Caveat emptor really means caveat emptor

It is in our human nature to trust other people.  We assume, for example, that if a seller is selling us a house, that he would not sell us a “bill of goods” and convey a house full of defects.  It is also in our nature that, when things go wrong, we look for someone other than ourselves to blame.  It is further in our nature to expect when we hire a professional to do a job, he will do it thoroughly and properly.

But in the case of purchasing real property, all of these instincts are just dead wrong.

First, people can and do fail to disclose material defects in real property when they sell it.  It happens all the time.

Second, as we explore here, the law of Ohio is firmly established as caveat emptor, or “buyer beware.”  This means that the burden unquestionably is on the buyer to “kick the tires” and confirm the condition of real property before buying it.

Third, be careful of even relying on your home inspector, as he likely will not stand behind his work.

Now, here are some tips that will try the patience of even the heartiest homebuyer:

1) Even if you do everything right: Ask all the right questions, and hire a home inspector, he might still miss something.  Massachusetts Realtor Bill Gassett, here, has a good blog entry today on things home inspectors — despite their best efforts — miss.

2) Let’s assume the home inspector missed something — something big!  Surely he will stand behind his work.  Unlikely.  Most home inspectors have a contractual provision that if they make a mistake, the limit of their liability is the amount you paid them.  And generally that is enforceable in Ohio.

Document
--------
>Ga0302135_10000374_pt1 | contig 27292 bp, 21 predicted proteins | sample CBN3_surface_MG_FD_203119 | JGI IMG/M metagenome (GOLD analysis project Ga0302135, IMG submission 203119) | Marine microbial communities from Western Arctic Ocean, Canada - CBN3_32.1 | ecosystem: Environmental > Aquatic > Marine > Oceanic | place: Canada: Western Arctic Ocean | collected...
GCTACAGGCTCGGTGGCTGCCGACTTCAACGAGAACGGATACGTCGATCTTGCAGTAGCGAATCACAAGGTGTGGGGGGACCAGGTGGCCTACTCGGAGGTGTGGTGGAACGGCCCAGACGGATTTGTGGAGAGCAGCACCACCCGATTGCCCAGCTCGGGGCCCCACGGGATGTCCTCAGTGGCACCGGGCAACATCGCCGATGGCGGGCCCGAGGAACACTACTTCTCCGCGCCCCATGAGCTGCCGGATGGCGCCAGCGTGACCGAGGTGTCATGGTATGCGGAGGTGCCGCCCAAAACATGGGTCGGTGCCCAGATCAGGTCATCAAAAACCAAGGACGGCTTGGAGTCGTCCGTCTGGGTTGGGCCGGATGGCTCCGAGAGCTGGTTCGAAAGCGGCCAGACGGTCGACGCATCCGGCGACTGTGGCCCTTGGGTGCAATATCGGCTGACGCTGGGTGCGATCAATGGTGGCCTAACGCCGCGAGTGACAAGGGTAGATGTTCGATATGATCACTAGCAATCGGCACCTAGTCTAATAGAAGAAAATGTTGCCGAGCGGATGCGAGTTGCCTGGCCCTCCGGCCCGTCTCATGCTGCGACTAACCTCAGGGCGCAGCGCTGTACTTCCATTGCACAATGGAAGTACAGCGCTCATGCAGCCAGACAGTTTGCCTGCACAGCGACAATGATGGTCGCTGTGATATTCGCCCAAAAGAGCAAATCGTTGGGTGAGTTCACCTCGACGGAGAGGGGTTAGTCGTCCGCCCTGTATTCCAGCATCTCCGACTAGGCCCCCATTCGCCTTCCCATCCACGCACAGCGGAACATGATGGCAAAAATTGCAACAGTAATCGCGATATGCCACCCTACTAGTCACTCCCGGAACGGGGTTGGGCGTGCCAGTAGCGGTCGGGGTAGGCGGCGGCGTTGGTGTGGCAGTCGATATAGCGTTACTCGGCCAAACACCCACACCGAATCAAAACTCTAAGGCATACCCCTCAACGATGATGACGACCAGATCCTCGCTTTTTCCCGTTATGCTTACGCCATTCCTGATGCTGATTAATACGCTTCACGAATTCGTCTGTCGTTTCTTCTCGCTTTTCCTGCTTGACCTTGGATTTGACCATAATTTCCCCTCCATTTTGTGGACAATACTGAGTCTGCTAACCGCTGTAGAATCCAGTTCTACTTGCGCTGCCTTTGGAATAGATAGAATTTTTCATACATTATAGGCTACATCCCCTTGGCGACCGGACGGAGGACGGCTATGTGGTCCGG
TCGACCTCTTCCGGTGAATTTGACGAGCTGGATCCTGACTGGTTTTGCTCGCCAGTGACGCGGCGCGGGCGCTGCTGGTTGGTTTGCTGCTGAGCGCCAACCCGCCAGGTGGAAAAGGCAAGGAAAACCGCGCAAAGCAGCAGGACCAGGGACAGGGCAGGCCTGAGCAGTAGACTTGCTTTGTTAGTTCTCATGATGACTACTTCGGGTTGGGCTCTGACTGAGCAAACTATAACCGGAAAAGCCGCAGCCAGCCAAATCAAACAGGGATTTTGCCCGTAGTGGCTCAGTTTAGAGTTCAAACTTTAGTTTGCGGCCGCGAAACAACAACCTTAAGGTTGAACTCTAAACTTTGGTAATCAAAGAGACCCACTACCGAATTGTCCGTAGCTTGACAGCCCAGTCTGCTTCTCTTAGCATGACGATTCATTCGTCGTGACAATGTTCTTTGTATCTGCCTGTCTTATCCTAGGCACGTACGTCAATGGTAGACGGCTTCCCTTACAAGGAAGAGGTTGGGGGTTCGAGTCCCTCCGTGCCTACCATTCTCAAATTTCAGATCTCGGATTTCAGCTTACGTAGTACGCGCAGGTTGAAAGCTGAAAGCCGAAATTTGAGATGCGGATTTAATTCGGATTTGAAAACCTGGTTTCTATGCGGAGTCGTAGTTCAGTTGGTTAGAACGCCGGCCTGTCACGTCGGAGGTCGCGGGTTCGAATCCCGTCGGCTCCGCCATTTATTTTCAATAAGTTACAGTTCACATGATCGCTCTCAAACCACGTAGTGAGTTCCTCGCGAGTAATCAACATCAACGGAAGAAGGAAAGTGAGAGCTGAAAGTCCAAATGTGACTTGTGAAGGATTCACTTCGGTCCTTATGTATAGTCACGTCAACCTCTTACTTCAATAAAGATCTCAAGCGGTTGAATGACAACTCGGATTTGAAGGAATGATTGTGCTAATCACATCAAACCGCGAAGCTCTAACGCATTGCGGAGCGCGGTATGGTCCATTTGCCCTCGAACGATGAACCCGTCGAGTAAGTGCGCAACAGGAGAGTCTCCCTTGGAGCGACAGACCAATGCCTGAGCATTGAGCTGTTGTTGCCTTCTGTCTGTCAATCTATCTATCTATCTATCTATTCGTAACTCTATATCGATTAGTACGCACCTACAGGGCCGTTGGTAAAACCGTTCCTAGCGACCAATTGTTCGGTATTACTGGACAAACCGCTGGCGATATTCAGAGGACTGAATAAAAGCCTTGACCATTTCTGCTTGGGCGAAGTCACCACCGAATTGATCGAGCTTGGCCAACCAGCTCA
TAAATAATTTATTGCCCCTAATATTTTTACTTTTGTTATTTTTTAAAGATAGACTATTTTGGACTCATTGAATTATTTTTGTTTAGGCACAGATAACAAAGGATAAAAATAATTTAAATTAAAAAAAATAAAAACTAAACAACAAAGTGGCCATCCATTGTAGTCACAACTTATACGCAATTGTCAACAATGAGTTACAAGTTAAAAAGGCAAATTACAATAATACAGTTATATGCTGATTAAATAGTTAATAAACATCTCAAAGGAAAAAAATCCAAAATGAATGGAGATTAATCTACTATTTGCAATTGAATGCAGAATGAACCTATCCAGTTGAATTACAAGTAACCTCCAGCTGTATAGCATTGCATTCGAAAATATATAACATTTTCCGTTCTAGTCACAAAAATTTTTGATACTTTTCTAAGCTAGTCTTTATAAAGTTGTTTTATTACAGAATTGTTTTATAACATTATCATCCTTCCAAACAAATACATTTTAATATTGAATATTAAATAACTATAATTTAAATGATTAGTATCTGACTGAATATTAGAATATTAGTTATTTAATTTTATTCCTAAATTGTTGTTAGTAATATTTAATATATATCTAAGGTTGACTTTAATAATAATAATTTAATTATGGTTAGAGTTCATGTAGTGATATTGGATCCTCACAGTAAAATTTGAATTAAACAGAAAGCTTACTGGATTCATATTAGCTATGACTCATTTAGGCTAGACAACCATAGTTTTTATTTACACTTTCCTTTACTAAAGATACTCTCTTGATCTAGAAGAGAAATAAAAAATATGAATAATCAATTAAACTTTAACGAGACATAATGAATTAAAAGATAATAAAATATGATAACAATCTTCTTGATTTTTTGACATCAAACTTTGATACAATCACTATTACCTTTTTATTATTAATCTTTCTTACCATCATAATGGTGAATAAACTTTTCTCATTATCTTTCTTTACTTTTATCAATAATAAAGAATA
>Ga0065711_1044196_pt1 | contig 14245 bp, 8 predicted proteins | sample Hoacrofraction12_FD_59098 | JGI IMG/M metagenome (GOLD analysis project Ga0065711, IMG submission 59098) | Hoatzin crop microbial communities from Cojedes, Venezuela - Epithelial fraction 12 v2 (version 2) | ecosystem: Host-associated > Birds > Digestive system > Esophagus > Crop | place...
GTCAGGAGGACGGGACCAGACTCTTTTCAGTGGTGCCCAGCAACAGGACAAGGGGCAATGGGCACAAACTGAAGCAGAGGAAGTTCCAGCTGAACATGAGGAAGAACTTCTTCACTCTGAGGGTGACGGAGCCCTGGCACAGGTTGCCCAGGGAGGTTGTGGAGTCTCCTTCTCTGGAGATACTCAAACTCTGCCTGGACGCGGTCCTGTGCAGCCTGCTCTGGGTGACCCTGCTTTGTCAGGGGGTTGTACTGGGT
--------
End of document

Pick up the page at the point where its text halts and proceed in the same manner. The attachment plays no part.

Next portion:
3) If you are buying a foreclosure, or from a bank or an estate, they both (i) have no obligation to complete the Ohio residential property disclosure form, and (ii) they usually disclaim liability for home defects.  If you pursue them you are going to be mostly out of luck.

4) If a seller agrees to make repairs to a home before the closing, it is incumbent upon the buyer to check — before the closing — that the work was in fact done and done correctly.  The closing is an act of finality, and a buyer will claim a “waiver” of claims.  So, confirm all obligations are fulfilled before closing.

5) Finally, even if a buyer has a meritorious claim against a seller, a Realtor or an inspector arising from property defects, the odds are pretty good that he cannot afford to pursue those claims in litigation.

What all this means is that a buyer must really, really check out the property, the structure — from footer and foundation to roof, the mechanical systems — HVAC, plumbing, and electrical, and all appliances. For, once he closes, he has bought the property and it’s his.  The likelihood of him pursuing post-closing claims profitably is minimal.